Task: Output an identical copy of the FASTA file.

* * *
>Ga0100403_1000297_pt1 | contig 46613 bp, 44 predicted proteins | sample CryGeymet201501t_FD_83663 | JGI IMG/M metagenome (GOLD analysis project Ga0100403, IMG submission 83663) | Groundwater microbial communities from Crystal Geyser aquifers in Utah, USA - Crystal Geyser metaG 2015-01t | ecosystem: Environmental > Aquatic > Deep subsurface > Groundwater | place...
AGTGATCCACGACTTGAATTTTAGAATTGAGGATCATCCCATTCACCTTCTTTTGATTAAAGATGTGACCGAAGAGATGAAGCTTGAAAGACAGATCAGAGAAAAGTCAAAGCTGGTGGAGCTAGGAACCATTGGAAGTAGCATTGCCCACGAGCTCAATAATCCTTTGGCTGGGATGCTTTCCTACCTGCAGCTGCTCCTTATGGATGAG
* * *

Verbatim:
>Ga0100403_1000297_pt1 | contig 46613 bp, 44 predicted proteins | sample CryGeymet201501t_FD_83663 | JGI IMG/M metagenome (GOLD analysis project Ga0100403, IMG submission 83663) | Groundwater microbial communities from Crystal Geyser aquifers in Utah, USA - Crystal Geyser metaG 2015-01t | ecosystem: Environmental > Aquatic > Deep subsurface > Groundwater | place...
AGTGATCCACGACTTGAATTTTAGAATTGAGGATCATCCCATTCACCTTCTTTTGATTAAAGATGTGACCGAAGAGATGAAGCTTGAAAGACAGATCAGAGAAAAGTCAAAGCTGGTGGAGCTAGGAACCATTGGAAGTAGCATTGCCCACGAGCTCAATAATCCTTTGGCTGGGATGCTTTCCTACCTGCAGCTGCTCCTTATGGATGAG